Alfred Rethel


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The following article is from The Great Soviet Encyclopedia (1979). It might be outdated or ideologically biased.

Rethel, Alfred

 

Born May 15, 1816, in Diepenbend, near Aachen; died Dec. 1, 1859, in Düsseldorf. German painter and graphic artist; representative of the Düsseldorf school.

Rethel studied at the Düsseldorf Academy of Arts with F. W. von Schadow from 1829 to 1836 and in Frankfurt am Main with P. Veit from 1836 to 1847. Romantic in character, his severe and powerful art gravitates toward heroic, idealized images from medieval Germany, toward mystical symbolism, and toward monumental stylized forms. It also expresses nationalistic feelings (for example, the frescoes depicting the history of Charlemagne in the Aachen Town Hall, 1840–51). In the cycle of drawings Yet Another Dance of Death (woodcuts, 1849), events from the Revolution of 1848 are depicted in a pessimistic way.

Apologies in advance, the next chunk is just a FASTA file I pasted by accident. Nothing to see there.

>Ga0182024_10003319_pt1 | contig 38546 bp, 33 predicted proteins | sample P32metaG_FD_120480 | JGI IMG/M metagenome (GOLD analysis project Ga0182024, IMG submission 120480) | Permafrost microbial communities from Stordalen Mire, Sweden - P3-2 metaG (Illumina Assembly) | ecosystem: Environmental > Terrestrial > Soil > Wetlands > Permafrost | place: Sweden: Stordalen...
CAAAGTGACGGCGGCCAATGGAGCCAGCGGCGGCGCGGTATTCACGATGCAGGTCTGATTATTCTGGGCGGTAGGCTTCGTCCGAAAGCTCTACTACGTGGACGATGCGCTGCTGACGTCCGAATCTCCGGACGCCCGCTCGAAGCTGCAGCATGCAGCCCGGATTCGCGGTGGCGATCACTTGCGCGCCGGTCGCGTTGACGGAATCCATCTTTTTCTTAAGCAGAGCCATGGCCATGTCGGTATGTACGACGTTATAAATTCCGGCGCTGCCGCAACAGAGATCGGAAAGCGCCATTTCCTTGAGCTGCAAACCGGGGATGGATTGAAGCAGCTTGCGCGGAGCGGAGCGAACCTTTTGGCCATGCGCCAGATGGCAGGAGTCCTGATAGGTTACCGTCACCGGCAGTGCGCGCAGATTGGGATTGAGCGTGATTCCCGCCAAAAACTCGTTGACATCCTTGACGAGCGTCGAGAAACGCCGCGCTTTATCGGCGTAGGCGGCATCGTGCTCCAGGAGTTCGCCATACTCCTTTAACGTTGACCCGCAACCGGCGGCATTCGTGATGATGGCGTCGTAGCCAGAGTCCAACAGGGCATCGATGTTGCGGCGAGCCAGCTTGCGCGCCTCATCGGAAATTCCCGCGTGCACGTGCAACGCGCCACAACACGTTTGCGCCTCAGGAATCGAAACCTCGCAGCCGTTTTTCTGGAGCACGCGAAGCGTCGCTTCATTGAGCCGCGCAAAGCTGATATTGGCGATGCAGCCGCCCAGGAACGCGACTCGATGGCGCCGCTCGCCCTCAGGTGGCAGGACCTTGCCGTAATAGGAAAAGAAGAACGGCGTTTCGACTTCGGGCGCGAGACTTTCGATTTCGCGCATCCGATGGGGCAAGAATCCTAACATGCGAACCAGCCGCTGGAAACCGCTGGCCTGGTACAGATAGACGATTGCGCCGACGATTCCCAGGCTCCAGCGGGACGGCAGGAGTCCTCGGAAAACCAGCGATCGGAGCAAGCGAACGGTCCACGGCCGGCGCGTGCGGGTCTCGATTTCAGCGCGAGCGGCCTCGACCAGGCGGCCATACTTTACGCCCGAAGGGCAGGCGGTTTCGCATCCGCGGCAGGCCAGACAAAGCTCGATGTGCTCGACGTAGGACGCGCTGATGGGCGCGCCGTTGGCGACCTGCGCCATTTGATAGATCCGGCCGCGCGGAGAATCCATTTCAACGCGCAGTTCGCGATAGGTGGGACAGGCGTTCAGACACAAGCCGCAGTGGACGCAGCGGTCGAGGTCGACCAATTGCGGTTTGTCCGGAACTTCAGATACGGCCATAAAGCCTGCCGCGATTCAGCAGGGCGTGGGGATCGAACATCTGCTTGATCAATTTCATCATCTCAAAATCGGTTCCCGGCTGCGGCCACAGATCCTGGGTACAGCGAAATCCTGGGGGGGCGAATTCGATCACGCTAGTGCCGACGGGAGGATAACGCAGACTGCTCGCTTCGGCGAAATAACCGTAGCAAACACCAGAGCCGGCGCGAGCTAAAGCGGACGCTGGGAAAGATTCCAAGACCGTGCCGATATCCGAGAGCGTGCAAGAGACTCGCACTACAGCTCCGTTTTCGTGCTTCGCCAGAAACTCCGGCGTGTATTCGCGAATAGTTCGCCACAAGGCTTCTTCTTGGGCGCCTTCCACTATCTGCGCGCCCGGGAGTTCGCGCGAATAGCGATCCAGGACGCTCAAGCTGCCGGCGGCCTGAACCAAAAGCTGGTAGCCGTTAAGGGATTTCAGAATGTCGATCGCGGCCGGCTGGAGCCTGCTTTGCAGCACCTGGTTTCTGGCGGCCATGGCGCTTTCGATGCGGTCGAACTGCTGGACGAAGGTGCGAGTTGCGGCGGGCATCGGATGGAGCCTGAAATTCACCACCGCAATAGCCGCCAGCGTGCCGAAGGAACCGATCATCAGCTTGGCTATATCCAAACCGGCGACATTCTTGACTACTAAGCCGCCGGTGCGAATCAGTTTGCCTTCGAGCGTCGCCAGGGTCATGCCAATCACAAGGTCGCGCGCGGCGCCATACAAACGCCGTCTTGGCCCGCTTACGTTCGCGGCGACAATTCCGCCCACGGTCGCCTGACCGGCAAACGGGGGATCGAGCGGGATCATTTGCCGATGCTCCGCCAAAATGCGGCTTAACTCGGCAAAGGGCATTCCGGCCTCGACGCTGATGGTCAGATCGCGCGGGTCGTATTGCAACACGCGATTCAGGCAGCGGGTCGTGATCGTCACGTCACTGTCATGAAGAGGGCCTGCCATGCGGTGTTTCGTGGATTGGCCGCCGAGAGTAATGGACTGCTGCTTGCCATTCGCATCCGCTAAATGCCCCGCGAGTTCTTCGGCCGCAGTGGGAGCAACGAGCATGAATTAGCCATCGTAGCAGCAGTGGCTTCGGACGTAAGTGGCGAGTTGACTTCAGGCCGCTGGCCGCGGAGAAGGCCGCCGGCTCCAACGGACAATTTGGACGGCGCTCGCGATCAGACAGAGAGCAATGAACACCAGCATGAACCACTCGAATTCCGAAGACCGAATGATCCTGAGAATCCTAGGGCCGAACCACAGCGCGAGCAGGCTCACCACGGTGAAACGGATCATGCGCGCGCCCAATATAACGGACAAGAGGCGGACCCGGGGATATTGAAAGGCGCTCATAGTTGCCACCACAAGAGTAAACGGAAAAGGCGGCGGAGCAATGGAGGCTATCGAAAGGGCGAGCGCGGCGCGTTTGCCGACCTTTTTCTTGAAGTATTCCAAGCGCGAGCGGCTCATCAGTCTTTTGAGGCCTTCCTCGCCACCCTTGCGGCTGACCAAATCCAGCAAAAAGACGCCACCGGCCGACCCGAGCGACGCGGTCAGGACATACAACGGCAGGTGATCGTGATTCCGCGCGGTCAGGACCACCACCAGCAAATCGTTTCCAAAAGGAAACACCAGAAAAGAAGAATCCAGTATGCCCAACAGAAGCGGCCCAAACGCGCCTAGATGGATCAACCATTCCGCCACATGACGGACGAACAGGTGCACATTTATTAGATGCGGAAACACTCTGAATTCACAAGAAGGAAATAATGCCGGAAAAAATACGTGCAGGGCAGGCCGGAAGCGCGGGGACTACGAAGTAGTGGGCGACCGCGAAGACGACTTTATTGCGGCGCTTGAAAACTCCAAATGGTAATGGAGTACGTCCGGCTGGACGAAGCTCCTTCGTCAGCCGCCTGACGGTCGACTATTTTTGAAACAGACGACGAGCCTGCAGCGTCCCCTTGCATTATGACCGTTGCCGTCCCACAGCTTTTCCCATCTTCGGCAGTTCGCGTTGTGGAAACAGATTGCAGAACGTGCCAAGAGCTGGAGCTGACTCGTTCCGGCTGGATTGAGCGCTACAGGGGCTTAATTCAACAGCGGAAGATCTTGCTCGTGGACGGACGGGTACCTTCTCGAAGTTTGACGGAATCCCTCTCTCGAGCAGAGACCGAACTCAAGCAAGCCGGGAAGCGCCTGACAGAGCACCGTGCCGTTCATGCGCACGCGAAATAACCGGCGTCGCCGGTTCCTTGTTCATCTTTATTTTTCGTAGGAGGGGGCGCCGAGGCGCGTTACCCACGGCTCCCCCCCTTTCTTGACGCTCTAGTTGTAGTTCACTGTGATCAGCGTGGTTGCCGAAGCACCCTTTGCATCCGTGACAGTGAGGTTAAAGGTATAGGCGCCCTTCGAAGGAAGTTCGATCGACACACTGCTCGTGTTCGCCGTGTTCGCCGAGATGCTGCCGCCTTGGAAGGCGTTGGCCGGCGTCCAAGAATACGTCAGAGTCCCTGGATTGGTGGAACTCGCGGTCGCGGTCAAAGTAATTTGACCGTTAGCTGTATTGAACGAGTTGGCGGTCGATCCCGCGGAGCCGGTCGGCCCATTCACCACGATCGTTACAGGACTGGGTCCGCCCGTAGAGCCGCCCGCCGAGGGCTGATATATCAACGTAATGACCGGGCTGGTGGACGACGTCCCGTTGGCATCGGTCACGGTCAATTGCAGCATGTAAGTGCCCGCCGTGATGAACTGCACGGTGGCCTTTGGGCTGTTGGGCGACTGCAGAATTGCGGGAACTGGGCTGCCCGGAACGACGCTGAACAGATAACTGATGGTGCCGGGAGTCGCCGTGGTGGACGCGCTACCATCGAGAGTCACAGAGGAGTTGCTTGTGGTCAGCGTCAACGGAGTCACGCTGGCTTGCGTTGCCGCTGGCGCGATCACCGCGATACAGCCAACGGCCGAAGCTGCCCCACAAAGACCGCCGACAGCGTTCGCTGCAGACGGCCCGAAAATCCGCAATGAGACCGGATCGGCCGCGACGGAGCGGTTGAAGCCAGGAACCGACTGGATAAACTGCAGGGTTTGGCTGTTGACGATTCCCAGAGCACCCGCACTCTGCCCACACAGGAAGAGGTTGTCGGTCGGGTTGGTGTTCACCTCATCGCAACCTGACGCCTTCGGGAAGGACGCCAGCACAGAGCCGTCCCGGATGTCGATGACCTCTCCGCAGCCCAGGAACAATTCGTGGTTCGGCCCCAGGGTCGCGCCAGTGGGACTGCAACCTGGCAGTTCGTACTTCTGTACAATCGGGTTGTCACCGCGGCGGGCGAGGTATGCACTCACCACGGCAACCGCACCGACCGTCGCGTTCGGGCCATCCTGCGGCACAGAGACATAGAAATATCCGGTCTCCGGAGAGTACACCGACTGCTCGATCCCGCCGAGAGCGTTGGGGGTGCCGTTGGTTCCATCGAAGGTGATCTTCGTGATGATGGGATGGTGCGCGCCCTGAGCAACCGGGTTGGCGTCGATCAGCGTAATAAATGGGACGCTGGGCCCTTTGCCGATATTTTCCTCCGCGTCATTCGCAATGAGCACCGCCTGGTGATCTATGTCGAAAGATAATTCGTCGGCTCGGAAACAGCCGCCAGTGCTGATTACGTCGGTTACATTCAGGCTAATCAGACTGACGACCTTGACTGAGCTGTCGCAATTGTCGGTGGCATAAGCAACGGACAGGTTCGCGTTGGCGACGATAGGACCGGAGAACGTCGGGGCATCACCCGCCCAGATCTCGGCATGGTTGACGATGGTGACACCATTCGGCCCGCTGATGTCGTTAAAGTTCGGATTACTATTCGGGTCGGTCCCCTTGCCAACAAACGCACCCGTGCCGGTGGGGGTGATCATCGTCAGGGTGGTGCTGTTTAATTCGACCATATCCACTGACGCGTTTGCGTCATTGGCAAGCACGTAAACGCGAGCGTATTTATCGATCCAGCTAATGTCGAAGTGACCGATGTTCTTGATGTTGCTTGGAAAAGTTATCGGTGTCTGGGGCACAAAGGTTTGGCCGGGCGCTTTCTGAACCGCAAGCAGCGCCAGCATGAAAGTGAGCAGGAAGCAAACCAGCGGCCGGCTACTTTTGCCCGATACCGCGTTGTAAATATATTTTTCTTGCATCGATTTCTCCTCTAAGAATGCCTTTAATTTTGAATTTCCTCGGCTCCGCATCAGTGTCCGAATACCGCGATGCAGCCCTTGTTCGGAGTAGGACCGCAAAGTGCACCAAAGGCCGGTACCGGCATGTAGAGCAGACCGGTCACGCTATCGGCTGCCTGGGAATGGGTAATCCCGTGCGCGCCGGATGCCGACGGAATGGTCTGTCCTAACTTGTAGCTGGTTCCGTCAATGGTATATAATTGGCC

REFERENCE

Franck, H. Alfred Rethel. [Berlin] 1937.
The Great Soviet Encyclopedia, 3rd Edition (1970-1979). © 2010 The Gale Group, Inc. All rights reserved.
References in periodicals archive ?
In the prints of Hans Holbein or Alfred Rethel, however, moral judgments are always at hand, and the personification of death is frequently accompanied by Vanity, Cunning, and Dishonesty; in Filomeno's images there is no attempt at admonishment, and Death--often called "the philosopher" in the titles--is alone, albeit ornamented.